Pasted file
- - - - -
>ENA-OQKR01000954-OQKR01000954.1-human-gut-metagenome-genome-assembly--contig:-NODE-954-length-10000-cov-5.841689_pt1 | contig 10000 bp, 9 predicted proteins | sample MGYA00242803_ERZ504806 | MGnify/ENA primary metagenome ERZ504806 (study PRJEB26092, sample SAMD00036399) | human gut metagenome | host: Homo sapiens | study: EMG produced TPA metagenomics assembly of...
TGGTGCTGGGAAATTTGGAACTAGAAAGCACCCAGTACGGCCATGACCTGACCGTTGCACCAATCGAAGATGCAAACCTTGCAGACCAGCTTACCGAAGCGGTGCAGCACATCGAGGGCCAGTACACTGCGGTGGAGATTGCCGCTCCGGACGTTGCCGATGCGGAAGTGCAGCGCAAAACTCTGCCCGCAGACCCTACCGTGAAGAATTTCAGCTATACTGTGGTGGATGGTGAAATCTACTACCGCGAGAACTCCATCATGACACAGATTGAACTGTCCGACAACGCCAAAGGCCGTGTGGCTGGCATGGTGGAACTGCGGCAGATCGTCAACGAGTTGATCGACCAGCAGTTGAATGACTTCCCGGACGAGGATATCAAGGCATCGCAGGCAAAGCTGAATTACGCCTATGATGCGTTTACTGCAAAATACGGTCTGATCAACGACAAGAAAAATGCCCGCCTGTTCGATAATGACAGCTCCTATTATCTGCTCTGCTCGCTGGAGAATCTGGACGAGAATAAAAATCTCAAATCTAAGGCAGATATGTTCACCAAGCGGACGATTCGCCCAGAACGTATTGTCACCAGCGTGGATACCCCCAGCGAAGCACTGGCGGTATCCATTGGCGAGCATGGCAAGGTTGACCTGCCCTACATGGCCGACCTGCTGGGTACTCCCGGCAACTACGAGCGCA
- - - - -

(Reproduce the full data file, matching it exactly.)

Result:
>ENA-OQKR01000954-OQKR01000954.1-human-gut-metagenome-genome-assembly--contig:-NODE-954-length-10000-cov-5.841689_pt1 | contig 10000 bp, 9 predicted proteins | sample MGYA00242803_ERZ504806 | MGnify/ENA primary metagenome ERZ504806 (study PRJEB26092, sample SAMD00036399) | human gut metagenome | host: Homo sapiens | study: EMG produced TPA metagenomics assembly of...
TGGTGCTGGGAAATTTGGAACTAGAAAGCACCCAGTACGGCCATGACCTGACCGTTGCACCAATCGAAGATGCAAACCTTGCAGACCAGCTTACCGAAGCGGTGCAGCACATCGAGGGCCAGTACACTGCGGTGGAGATTGCCGCTCCGGACGTTGCCGATGCGGAAGTGCAGCGCAAAACTCTGCCCGCAGACCCTACCGTGAAGAATTTCAGCTATACTGTGGTGGATGGTGAAATCTACTACCGCGAGAACTCCATCATGACACAGATTGAACTGTCCGACAACGCCAAAGGCCGTGTGGCTGGCATGGTGGAACTGCGGCAGATCGTCAACGAGTTGATCGACCAGCAGTTGAATGACTTCCCGGACGAGGATATCAAGGCATCGCAGGCAAAGCTGAATTACGCCTATGATGCGTTTACTGCAAAATACGGTCTGATCAACGACAAGAAAAATGCCCGCCTGTTCGATAATGACAGCTCCTATTATCTGCTCTGCTCGCTGGAGAATCTGGACGAGAATAAAAATCTCAAATCTAAGGCAGATATGTTCACCAAGCGGACGATTCGCCCAGAACGTATTGTCACCAGCGTGGATACCCCCAGCGAAGCACTGGCGGTATCCATTGGCGAGCATGGCAAGGTTGACCTGCCCTACATGGCCGACCTGCTGGGTACTCCCGGCAACTACGAGCGCA